Challenging the conventional
Established in 2006 as a subsidiary of Nordic energy firm St1 Nordic Oy, St1 Biofuels Oy’s mission is to replace fossil fuels in a competitive and sustainable way through the creation of a sustainable bioethanol production concept that can be used widely. “We were set up within the St1 group because of a bio mandate that states bio components must be added to the fuel St1 sells. Since our formation we have focused on developing and producing technology and bio components from different waste and side streams; at first we did this as a joint venture between a Finnish based research centre to provide technology for the production of ethanol from food industry waste. When the research centre sold its shares to St1, we continued on this track and have since built several plants for the production of ethanol from food industry waste; we have also developed a plant for bio waste from kitchen waste,” begins Patrick Pitkanen, Head of Sales and Business Development at St1 Biofuels Oy.
Today a pioneer in waste-based bioethanol production, the ISO9001:2008 certified company has five plants built in Finland, four of which are Etanolix plants and one is Bionolix; all plants produce ethanol from biowaste. These locations include Hameenlinna Bionolix, which is integrated with a biogas plant and uses municipal biowaste collected by municipality company Kiertokapula Oy, biowaste from household, retail and industries for feedstock. With a production capacity of 1 MI/a bioethanol, the location also creates electricity, heat and stillage as side products. Another location is Lahti Etanolix, which is integrated with Oy Hartwall Ab brewery, has a production capacity of one MI/a bioethanol and uses brewery, bakery waste and process residues bread waste for feedstock; side products produced are liquid animal feed. There is also the Hamina dehydration plant, which dehydrates the hydrous ethanol that is produced in St1 Biofuel’s Etanolix and Bionolix plants as well as from third party producers; this plant has a production capacity of 88 MI/a of 99.8 per cent of bioethanol.
As fossil resources become scarcer, climate concerns grow and renewable energy obligations increase, St1 Biofuels’ solution of recycling waste into bioethanol is both profitable and sustainable. Indeed, bioethanol made from waste not only reduces CO2 emissions by up to 90 per cent in comparison to fossil fuels, but also makes no direct or indirect change to farmland usage. The company currently offers Etanolix or Bionolix alternatives to customers, with Etanolix plants refining waste and residues that are rich in starch and sugar into 99.8 per cent bioethanol; this can then be used in high blend ethanol fuels or as a bio component in low blends. A Bionolix plant, meanwhile, makes it possible to produce sustainable biofuel from municipal and commercial biowaste, including out-of-date food; the ethanol produced can be used for a number of applications.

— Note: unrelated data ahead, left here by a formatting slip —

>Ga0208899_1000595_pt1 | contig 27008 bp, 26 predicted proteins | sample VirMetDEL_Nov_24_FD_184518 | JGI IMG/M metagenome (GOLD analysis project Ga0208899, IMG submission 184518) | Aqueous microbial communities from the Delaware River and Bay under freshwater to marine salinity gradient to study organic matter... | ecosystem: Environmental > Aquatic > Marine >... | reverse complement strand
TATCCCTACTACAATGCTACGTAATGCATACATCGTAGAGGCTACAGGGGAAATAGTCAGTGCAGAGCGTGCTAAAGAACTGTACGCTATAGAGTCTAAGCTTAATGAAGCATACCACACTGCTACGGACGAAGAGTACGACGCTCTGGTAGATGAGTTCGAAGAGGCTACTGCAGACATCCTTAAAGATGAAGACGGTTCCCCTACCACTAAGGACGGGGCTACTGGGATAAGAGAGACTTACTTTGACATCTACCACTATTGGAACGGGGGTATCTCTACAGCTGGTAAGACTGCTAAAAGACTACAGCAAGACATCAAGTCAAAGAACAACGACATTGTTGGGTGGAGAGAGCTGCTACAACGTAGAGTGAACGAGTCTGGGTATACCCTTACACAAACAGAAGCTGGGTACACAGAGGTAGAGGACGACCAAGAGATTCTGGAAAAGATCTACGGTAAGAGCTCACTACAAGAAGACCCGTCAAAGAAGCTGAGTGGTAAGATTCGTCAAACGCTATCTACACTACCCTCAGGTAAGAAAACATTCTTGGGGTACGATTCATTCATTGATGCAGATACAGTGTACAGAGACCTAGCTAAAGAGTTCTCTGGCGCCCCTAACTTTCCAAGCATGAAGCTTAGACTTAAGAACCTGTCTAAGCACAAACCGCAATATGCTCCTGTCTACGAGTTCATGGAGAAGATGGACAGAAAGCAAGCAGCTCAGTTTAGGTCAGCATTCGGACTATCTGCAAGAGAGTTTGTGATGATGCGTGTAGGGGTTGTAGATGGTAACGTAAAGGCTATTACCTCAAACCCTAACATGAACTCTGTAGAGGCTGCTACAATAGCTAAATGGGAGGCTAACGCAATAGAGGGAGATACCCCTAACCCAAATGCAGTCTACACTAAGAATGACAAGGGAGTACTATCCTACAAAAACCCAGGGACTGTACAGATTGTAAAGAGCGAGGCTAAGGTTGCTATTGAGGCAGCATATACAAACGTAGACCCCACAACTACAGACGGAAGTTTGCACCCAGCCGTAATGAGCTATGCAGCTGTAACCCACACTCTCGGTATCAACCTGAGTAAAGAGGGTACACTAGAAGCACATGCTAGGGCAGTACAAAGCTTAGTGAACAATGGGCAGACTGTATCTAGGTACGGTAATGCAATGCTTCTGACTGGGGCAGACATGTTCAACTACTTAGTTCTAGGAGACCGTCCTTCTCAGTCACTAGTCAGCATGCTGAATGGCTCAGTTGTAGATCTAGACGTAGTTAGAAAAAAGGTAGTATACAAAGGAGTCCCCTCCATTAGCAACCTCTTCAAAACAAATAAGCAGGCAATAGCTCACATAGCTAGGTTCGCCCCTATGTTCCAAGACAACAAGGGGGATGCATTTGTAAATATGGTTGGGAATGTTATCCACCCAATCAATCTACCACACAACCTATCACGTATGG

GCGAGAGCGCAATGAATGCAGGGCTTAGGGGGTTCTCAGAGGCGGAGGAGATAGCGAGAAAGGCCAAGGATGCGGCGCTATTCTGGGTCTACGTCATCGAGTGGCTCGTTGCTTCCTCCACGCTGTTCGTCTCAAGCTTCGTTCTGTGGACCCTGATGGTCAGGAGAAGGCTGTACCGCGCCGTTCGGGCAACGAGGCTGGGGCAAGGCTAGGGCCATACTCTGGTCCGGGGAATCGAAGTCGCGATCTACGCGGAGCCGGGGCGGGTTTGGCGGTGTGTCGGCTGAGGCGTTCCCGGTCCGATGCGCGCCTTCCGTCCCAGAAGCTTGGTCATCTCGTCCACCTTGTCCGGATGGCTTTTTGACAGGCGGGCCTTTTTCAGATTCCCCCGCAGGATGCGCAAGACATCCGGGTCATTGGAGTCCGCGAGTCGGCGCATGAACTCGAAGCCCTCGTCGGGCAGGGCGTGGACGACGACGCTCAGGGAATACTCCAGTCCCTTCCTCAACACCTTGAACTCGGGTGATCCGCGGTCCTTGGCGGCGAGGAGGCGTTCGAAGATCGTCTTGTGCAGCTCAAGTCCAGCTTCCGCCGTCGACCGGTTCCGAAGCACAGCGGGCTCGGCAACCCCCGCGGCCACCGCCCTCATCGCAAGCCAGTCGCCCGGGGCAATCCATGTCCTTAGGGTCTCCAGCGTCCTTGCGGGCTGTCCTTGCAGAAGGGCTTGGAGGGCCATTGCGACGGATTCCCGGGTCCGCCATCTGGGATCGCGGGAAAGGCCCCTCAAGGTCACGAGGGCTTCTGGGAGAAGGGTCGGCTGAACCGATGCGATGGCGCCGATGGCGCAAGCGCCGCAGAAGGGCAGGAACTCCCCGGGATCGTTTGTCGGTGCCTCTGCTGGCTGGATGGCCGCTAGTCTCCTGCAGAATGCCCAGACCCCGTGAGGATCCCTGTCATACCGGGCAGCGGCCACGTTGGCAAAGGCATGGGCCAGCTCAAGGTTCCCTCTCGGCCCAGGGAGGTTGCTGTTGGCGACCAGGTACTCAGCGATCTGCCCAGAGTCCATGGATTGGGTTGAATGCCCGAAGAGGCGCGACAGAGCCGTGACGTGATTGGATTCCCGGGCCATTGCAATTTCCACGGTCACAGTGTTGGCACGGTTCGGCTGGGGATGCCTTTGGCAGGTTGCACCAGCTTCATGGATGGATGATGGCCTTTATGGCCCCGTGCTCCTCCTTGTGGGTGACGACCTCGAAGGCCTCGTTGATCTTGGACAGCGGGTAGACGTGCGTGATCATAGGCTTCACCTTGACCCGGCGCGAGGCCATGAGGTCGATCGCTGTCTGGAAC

However, as a forerunner in technology, the company is keen to continue growing through the development of new innovative solutions and announced the construction of the world’s first commercial facility to produce cellulosic ethanol from sawdust, which will initially produce 10 Mliters of the biofuel annually. This major milestone follows research and development that has resulted in a technology that enables the company to use sawdust from soft wood such as pine and spurge at a reduced production cost; it also enables cost efficient logistics and limited capital exposure. Located in Kajaani, Finland, the facility is to be co-located at a sawmill site and will use steam-explosion to open the cellulosic structures of the sawdust before using enzymatic hydrolysis to get cellulose to sugars for ethanol fermentation. “It soon became clear that the volumes of waste technology are limited; in response to this we made the strategic decision to develop the Cellunolix ethanol plant in Finland, which will use sawdust as its raw material,” explains Patrick. “This plant will generate ten million litres of bioethanol per year once it is complete; it is currently under construction and should be commissioning in 2016 and ready for operation in 2017.” The plant is owned by North European Bio Tech (NEB) a joint venture between St1 and a retail specialist associated company of SOK Corporation.
Because Northern Europe has a large industrial sector based on forestry, the development of this new plant opens up opportunities for the commercial production of cellulosic ethanol based on softwood. Furthermore, the biorefinery supports the climate and energy strategy of Finland following the implementation of a mandate to increase the share of renewable energy in transport up to 20 per cent by 2020. “Using sawdust is economical for many countries as there are big players who can deliver large quantities; because of this, we are now looking at expanding into the US, Canada and also Europe where soft wood is largely harvested. Our plan is to finalise the plant and then look for the next plant, which will be bigger, in Finland, Sweden or Norway. Although there is a lot of opportunity to expand into new markets with our technology, right now we will be focused on seeing how this plant operates,” says Patrick.
Indeed, with a strong reputation and several successful plants in place, the next step for St1 Biofuels is expansion into Western Europe through licensing agreements that will enable other firms to use its cutting-edge production technology. However, for now the company will continue with getting its new plant online, while also continuing with research projects that will optimise the production process. “We believe this plant has great potential for being licensed to other countries, which is why we want to ensure to product is operating well before we seek out the right customers in the future,” concludes Patrick.
St1 Biofuels Oy
Products: Waste-based advanced biofuels